I had not tasted one of these rare beauties in several moons. Castelmagno is one of the rarest cheeses produced in Italy. It is a good thing that the cheese has been awarded DOP status. This should help sustain it, and for what little is produced, that it will continue to be unique and inimitable.
When I spotted these new arrivals in our caves they appeared to be completely infested with cheese mites. They looked a little haggard and unkempt; the mites seemed to have made quite a feast for themselves. I suppose one could say that a mite knows a good cheese when it sees it.
I took a picture of the wounded soldier and sent it back to our supplier asking that, sadly, it be returned. The mites had eaten their way almost a centimeter in some parts of the rind. Within a couple of hours I received a call from our friends urging me to cut into it and try it. I am so glad that I did! The paste of the cheese was absolutely beautiful: creamy-colored, moist and crumbly, a little splotch of blue here and there. The taste was piquant, savory, just a little salty, a little tart, and resplendent. The flavors are still lingering across my taste buds.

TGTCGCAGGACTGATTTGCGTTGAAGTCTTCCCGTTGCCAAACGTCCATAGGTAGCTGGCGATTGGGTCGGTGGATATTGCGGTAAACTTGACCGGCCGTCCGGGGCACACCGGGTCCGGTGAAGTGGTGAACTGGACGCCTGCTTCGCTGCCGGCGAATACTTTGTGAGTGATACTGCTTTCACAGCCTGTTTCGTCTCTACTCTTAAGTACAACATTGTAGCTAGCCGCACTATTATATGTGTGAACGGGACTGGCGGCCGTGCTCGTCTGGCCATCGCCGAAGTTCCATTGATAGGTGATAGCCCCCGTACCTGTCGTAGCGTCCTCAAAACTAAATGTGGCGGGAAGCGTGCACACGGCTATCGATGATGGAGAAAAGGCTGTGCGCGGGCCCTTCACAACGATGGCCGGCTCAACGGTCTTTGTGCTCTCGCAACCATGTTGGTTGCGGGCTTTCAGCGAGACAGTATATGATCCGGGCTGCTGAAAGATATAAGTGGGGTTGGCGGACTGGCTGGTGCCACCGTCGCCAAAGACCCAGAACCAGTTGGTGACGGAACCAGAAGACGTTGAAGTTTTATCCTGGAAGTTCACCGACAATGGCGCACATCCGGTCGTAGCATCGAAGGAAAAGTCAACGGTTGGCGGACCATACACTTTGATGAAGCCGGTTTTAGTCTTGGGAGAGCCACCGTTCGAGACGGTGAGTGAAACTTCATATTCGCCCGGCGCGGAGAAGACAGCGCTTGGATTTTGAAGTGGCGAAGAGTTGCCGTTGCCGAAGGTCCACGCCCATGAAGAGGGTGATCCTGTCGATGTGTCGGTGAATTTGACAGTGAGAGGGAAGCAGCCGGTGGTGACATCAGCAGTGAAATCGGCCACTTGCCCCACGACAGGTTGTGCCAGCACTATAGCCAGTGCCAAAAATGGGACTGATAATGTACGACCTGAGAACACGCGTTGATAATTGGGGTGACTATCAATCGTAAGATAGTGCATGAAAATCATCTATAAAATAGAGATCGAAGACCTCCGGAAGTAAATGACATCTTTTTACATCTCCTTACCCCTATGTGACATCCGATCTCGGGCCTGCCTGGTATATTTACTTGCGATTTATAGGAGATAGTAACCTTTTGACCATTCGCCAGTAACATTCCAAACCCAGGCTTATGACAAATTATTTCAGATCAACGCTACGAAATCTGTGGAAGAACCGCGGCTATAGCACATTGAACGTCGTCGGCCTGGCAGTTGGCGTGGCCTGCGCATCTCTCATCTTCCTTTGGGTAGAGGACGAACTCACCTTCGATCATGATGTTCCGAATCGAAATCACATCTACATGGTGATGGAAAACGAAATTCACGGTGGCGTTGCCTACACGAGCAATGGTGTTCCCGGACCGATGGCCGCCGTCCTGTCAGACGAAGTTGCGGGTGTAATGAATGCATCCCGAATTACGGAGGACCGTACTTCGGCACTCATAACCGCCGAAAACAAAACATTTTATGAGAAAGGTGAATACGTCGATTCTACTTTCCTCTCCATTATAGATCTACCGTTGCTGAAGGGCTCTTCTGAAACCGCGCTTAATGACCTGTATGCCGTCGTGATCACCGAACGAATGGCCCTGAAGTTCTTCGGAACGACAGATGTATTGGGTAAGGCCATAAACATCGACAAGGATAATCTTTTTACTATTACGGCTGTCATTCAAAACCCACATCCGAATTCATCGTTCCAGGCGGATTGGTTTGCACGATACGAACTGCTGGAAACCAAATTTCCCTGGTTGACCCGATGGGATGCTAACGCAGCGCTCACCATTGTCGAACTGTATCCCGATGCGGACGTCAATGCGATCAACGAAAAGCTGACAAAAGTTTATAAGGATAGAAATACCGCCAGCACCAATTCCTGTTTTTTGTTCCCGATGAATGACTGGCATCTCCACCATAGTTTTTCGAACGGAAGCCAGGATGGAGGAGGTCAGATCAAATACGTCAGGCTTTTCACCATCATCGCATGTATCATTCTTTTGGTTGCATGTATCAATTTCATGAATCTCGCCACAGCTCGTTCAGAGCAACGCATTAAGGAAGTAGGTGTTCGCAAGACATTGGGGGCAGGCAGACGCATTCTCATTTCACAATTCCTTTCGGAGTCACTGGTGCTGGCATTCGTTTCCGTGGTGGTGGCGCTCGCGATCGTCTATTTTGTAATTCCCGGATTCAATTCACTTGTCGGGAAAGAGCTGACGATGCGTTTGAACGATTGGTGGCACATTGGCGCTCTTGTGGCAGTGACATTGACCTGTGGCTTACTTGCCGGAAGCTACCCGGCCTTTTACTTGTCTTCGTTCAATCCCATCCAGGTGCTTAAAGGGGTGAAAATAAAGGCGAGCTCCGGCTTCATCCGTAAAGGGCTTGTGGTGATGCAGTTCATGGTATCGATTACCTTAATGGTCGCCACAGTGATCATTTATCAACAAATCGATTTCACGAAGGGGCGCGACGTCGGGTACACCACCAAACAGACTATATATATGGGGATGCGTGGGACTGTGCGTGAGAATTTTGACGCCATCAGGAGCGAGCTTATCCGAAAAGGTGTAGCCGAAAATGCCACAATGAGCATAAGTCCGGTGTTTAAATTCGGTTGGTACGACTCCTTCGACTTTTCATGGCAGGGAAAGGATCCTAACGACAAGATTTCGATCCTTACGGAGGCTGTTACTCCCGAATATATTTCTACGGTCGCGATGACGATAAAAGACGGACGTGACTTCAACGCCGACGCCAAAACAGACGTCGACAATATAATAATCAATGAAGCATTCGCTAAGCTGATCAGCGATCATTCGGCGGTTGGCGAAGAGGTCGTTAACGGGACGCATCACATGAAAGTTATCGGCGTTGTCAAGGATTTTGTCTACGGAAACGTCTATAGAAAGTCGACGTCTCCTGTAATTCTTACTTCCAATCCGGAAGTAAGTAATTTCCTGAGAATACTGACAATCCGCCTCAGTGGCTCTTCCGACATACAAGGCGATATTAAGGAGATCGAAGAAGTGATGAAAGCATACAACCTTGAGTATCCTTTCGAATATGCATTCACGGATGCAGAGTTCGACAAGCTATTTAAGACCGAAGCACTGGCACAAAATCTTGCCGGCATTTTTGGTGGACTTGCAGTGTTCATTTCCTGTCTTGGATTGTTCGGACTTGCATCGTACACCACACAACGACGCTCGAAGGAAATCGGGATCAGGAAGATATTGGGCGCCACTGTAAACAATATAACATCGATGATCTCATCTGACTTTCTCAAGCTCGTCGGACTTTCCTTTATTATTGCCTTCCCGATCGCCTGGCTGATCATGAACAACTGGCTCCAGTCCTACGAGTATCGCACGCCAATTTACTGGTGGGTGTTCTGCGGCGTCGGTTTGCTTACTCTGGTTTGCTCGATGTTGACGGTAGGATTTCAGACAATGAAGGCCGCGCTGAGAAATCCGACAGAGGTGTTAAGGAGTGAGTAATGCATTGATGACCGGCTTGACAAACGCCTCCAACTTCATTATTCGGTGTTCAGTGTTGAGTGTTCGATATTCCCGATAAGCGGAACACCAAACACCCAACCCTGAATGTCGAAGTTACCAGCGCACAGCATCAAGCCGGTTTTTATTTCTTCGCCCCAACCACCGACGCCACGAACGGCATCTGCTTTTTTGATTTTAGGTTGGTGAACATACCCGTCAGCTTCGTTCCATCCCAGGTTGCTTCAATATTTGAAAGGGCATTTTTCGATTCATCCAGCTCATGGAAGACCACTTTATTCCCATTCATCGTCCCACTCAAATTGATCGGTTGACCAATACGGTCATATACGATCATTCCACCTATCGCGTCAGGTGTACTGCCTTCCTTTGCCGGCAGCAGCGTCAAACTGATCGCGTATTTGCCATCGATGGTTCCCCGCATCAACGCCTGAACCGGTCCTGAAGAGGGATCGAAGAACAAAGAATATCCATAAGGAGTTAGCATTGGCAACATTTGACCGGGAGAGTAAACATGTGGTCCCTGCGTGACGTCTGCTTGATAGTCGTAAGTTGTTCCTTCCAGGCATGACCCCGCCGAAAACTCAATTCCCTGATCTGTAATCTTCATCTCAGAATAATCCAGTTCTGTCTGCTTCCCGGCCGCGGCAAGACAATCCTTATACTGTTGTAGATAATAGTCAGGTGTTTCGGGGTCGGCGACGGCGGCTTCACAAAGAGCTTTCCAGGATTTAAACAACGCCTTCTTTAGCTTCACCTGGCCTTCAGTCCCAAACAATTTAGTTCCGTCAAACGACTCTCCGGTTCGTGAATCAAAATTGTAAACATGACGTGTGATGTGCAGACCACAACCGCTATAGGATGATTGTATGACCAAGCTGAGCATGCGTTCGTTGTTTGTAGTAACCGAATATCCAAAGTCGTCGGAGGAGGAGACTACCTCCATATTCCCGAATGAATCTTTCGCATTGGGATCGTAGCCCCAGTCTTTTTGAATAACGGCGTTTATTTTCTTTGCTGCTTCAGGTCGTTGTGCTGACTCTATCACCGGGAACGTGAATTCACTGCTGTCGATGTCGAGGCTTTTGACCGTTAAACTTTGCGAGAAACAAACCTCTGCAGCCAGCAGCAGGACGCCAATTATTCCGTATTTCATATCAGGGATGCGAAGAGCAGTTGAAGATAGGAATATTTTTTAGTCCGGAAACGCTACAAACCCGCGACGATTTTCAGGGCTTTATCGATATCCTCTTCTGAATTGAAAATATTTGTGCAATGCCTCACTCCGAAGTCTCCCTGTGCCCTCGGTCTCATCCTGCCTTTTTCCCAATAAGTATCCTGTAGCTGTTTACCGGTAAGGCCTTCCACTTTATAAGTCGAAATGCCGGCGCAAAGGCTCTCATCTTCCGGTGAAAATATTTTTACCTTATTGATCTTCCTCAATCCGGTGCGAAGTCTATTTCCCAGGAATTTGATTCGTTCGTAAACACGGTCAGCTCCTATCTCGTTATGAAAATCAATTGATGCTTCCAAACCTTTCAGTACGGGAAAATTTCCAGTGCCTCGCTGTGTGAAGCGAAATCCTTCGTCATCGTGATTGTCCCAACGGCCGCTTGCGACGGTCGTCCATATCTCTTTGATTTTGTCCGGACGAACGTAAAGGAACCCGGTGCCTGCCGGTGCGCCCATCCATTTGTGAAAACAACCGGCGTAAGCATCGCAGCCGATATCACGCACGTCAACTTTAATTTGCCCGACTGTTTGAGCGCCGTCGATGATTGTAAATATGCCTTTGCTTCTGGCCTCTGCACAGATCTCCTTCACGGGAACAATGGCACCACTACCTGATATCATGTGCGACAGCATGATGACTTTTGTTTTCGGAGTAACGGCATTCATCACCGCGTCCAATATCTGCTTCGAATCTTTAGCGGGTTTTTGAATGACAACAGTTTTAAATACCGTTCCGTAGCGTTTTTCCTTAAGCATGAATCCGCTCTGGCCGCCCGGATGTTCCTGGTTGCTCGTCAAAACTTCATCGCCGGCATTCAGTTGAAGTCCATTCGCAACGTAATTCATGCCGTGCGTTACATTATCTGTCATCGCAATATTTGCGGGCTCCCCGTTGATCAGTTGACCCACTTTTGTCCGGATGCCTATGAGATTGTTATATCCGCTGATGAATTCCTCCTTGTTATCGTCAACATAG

The first time you taste a Castelmagno it may be a little more than you expected, or something a little unusual. The goal of these cheesemakers is to preserve the rich alpine milk – milk from some very lucky cows grazing on the upper elevations of Italy’s Piemonte. The blue gradually finds it way into the paste, uninvited, not added. The blue (just like the mites) knows a good cheese when it sees it. The blue does not overwhelm the flavor; it only adds a little accent.
As for the mites, they add little to the flavor of the paste, very little if anything. Whereas the taste of the mites themselves (perfectly safe to eat, though an acquired taste) is a little like curry. Some aficionados rather enjoy a few mites with their cheeses. Having seen cheese mites under an electron microscope, I would rather skip them entirely.
I have found mites on many other magnificent cheeses, some of the finest in the world, such as Vacherin Fribourgeois. (Only the best Vacherins Fribourgeois appeal to the mites!) I remember now that this is not necessarily a bad thing—a heavy coating of mites on the surface of a cheese. Had we returned those Castelmagni I know they would have perished. Instead we will have a few days worth of these very rare and fine cheeses available, only for the Castelmagno cognoscenti.